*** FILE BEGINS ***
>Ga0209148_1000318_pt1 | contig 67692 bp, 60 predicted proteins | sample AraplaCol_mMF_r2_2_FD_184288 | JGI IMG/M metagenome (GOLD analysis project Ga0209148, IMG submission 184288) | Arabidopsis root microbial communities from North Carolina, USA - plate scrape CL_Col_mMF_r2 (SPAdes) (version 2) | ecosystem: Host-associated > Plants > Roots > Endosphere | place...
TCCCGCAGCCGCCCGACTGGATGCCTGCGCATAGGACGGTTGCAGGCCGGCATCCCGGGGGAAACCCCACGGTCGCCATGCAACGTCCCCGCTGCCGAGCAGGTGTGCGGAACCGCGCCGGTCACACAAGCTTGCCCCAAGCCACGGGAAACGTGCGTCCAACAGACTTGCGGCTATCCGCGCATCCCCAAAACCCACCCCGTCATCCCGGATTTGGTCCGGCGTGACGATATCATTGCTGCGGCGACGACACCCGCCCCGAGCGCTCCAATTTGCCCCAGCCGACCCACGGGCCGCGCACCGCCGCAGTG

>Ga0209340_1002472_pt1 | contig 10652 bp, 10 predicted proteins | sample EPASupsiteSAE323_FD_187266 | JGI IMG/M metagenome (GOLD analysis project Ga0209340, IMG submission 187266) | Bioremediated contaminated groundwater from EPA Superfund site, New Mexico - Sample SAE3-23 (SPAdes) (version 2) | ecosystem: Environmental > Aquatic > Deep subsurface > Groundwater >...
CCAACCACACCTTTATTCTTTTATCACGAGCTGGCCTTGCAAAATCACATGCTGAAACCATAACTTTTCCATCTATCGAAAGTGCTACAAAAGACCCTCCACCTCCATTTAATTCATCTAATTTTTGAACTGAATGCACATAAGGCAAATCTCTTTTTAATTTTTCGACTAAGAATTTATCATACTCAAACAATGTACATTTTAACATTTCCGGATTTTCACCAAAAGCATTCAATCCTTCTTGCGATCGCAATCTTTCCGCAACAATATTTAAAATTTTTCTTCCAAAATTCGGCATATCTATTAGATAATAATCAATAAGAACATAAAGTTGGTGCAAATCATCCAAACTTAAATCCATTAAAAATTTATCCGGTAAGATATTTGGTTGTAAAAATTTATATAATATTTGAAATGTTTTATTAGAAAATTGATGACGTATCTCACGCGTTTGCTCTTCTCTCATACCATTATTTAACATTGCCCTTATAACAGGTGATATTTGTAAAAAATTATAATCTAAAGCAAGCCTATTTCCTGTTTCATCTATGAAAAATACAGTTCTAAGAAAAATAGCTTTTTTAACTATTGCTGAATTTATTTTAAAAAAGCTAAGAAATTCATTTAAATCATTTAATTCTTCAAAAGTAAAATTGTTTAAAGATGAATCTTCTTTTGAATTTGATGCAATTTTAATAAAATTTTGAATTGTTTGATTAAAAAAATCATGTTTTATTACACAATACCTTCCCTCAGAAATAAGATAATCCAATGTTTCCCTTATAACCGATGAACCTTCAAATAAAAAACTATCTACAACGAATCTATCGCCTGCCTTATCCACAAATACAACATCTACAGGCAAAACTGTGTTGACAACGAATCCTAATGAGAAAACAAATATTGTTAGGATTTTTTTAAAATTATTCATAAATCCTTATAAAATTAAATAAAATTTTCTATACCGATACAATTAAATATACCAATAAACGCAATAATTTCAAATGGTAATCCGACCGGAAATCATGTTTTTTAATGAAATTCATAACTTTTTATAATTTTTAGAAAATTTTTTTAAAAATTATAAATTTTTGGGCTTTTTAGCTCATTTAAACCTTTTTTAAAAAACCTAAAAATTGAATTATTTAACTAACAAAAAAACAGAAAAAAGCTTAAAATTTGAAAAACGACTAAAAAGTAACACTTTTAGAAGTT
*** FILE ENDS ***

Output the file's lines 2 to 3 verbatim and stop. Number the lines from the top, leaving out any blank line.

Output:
TCCCGCAGCCGCCCGACTGGATGCCTGCGCATAGGACGGTTGCAGGCCGGCATCCCGGGGGAAACCCCACGGTCGCCATGCAACGTCCCCGCTGCCGAGCAGGTGTGCGGAACCGCGCCGGTCACACAAGCTTGCCCCAAGCCACGGGAAACGTGCGTCCAACAGACTTGCGGCTATCCGCGCATCCCCAAAACCCACCCCGTCATCCCGGATTTGGTCCGGCGTGACGATATCATTGCTGCGGCGACGACACCCGCCCCGAGCGCTCCAATTTGCCCCAGCCGACCCACGGGCCGCGCACCGCCGCAGTG

>Ga0209340_1002472_pt1 | contig 10652 bp, 10 predicted proteins | sample EPASupsiteSAE323_FD_187266 | JGI IMG/M metagenome (GOLD analysis project Ga0209340, IMG submission 187266) | Bioremediated contaminated groundwater from EPA Superfund site, New Mexico - Sample SAE3-23 (SPAdes) (version 2) | ecosystem: Environmental > Aquatic > Deep subsurface > Groundwater >...